it's driving drast cs our military, under myreadiness and capability. it's driving reduction to our nuclear arsenal at a time when our adversaries are expanding there. we should be expanding ours. further, the cuts associate with sequestration are having significant impact on the capabilities and the reach of our intelligence community colleges at the time when we are really needing it the most. director clapper, when asked about the effects of sequestration on the intelligence community, you stated, and i will quote now, i quoted you sometimes on this, i think it is very profound, quote a we are cutting wheel capability and accepting greater risk. for intelligence, this is not quite like shorter hours for public parks or longer lines at airports. for intelligence, it's insidious. the capability we cut out today you won't know about that until, you won't notice it. the public won't notice it.
you will notice it only when we have a thinner, end quote. and i think, i believe in that and that's the reason for this hearing today. that's exactly wh concerned about. not only will our military be less prepared to do with the growing ats around the world, we know less and less about the true nature of these threats as our intelligence community loses capability.
in doing so, accept the inevitable risk that we are entering. i must say that i've seen this movie before ascent and often alluded, 20 years ago i served as director of dia, the job mike flynn has now. we would then -- occasioned by the end of the cold war. we reduce the intelligence community by about 23%. during the mid and late '90s we close many cia station, cut analyst, a lot of overhead architecture to atrophy, neglected basic infrtructure needs such as power, space and go and let our facilities decades. most damaging leak we badly distorted the workforce. all that, of course, was reversed in the wake of 9/11. thanks to the support of the congress over the last decade
we've rebuilt the intelligence community as a premier capability we have today. but now if we're not careful we risk another damaging downward spiral. just to repeat the quote, unlike more directly other both sequestration impacts like shorter hours at the parks, longer security lines at airports, the degradation to intelligence will be insidious. it will be gradual and almost invisible until of course we have an intelligence failure. with that preface of the backdrop let me turn now to a brief top of the of global threat trends and challenges, many of which chairman levin, you've already alluded to. i will say that in my almost 50 years in intelligence i do not recall the period with which we confronted a more diverse array of threats, crises and challenges our world. to me at least this make sequestration even more incongruous. this year's threat assessment shows how dramatic the world and a threat environment is changing. threats are more interconnected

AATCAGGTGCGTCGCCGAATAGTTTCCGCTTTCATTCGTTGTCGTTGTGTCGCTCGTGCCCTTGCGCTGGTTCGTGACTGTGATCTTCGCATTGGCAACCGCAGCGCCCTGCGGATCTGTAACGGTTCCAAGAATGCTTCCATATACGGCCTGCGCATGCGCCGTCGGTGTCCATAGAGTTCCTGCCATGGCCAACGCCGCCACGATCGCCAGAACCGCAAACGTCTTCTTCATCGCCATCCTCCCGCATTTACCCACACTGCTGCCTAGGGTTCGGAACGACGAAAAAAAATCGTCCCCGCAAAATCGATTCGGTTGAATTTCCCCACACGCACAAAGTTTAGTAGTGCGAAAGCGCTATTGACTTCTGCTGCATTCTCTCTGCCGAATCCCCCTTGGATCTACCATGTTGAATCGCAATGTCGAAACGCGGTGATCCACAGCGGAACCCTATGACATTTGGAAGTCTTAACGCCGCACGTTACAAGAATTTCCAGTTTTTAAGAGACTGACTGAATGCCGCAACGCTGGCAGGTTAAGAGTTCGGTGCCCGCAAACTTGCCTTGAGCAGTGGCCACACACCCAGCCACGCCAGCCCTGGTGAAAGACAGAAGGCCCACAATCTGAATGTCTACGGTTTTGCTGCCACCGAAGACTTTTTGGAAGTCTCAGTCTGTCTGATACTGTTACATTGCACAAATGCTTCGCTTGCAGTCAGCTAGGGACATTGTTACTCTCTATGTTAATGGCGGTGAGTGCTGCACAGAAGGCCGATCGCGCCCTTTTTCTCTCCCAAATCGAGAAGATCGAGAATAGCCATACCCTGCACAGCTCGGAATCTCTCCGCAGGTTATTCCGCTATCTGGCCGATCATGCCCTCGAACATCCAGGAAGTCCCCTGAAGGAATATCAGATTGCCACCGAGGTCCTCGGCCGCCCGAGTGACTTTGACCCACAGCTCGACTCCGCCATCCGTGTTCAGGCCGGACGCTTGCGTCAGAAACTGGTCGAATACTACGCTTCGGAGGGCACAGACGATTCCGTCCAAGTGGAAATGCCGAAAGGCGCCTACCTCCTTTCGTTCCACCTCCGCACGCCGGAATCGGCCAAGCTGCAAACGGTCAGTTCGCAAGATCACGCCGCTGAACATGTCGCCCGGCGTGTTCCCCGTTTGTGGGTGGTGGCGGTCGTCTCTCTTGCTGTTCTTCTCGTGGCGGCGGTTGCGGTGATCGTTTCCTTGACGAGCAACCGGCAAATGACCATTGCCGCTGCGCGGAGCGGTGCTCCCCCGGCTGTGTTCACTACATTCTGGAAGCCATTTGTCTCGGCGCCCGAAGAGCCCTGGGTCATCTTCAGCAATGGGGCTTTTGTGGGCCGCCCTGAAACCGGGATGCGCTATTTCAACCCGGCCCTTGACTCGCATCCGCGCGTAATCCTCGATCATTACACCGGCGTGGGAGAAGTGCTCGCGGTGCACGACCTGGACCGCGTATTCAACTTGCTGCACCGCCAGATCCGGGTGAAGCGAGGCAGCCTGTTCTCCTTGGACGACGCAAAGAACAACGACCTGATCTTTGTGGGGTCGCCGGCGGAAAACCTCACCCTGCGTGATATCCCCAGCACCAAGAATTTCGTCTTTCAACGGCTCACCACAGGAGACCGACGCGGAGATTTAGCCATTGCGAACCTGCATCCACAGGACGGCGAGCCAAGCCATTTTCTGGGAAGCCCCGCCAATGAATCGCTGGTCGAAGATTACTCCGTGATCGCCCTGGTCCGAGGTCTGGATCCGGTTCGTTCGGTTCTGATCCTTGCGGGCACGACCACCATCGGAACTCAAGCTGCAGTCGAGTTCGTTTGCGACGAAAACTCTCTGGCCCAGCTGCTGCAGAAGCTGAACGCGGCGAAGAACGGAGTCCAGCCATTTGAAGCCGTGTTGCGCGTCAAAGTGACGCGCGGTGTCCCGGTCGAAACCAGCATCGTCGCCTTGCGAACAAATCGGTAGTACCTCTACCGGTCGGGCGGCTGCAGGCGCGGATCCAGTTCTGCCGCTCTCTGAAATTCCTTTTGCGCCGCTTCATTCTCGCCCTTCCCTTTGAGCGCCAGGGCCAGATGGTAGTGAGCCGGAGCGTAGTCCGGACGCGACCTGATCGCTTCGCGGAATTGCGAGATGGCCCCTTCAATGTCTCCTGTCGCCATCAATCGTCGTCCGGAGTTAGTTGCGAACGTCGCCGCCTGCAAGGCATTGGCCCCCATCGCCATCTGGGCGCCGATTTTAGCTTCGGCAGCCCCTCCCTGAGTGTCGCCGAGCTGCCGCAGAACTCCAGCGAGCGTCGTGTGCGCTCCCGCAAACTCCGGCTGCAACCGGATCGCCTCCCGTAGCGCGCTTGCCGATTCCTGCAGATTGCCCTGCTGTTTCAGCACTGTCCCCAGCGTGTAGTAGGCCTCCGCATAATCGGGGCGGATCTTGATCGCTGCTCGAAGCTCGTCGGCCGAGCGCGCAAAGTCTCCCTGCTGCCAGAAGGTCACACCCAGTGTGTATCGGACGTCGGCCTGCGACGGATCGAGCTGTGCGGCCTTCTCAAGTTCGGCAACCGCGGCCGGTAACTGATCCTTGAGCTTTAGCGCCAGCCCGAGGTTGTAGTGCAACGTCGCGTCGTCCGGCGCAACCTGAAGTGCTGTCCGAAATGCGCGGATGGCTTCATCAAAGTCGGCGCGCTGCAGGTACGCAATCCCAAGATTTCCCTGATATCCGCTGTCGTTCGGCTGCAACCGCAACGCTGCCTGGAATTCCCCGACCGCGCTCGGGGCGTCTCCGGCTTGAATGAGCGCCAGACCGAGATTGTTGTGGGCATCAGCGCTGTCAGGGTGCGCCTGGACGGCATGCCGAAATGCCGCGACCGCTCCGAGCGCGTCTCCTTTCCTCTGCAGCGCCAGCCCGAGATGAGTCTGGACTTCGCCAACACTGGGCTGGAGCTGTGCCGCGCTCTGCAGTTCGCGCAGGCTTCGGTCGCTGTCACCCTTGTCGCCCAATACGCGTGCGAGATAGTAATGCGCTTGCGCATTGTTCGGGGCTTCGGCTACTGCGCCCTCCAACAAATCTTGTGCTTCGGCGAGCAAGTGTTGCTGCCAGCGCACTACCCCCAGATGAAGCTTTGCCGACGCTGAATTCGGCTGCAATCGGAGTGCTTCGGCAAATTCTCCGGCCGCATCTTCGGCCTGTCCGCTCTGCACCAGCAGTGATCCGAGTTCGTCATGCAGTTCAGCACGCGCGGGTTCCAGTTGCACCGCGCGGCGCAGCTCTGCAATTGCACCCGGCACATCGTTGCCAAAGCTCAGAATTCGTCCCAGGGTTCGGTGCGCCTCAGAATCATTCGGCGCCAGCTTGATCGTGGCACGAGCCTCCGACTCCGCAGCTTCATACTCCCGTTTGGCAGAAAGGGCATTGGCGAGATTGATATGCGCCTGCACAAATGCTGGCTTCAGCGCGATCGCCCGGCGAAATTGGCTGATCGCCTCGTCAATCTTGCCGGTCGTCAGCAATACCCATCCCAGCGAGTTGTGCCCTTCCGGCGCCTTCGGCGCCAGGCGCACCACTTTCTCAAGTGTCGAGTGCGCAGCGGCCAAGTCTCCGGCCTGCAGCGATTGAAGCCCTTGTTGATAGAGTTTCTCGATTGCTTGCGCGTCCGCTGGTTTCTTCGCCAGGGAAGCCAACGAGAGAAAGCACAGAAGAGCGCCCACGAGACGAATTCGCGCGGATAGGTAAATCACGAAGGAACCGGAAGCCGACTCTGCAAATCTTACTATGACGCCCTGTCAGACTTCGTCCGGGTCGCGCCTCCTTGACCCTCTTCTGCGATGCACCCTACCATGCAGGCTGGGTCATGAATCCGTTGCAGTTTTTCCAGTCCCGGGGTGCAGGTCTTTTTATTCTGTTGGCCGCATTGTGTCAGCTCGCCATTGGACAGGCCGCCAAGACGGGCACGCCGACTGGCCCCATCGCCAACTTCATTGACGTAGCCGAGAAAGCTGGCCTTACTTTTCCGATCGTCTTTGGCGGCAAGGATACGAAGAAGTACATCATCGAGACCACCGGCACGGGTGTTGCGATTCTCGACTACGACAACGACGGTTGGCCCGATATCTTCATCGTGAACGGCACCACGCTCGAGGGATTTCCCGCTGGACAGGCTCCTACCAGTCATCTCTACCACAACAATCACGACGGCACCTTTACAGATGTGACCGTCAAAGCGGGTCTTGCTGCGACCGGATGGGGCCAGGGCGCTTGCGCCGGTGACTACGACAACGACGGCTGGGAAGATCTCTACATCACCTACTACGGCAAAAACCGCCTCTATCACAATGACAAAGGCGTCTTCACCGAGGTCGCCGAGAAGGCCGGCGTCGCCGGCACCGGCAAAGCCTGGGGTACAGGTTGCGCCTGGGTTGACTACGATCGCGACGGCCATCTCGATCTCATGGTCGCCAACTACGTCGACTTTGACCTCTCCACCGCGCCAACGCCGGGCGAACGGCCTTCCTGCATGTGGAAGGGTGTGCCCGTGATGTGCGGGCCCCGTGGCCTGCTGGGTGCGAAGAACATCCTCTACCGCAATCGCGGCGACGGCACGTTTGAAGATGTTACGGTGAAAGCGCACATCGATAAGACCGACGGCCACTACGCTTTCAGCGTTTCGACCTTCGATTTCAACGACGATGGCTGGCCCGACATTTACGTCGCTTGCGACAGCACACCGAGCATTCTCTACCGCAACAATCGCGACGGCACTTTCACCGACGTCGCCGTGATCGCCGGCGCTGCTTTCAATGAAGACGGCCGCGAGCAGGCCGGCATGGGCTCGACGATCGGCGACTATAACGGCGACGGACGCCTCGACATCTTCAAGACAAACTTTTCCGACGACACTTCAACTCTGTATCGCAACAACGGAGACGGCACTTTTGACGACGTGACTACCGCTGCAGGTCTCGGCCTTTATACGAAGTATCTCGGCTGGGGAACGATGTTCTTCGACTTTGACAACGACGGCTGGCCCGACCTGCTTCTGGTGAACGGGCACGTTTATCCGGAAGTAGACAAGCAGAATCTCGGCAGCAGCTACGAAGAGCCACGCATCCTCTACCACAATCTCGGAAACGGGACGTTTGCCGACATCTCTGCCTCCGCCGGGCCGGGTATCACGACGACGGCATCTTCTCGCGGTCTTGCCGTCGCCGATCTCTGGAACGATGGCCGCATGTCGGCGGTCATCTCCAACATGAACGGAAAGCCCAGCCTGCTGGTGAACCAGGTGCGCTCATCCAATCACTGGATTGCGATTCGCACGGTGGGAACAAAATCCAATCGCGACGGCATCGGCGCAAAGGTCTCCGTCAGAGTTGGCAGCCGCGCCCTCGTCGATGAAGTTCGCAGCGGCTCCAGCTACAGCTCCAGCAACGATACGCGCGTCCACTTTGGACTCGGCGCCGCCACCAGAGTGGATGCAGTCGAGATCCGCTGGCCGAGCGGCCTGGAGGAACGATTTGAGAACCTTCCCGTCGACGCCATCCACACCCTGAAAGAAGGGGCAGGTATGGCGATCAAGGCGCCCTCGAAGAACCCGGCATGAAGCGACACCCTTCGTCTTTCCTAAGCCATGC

and viral. events which first blush seem local and relevant can quickly set up transnational disruptions that affect u.s. national interest. issuidentifyastatement for the . our statements this year lead with cyber. as more and more state and nonstate actors gain cyber expertise, its importance and reach of the global threat cannot be overstated. this year our discussion and natural resources is also more prominent because she is injured and jog the, climate and competition for natural resources have huge national security implications. many countries important are living with extreme water and food stress that can destabilize governments and trigger conflicts. on the issue of terrorism and the threat from al qaeda and the potential for a massive coordinated attack on the united states may be diminished by the jihad is movement is more diffuse. as the president said on tuesday about the boston marathon bombing we don't know yet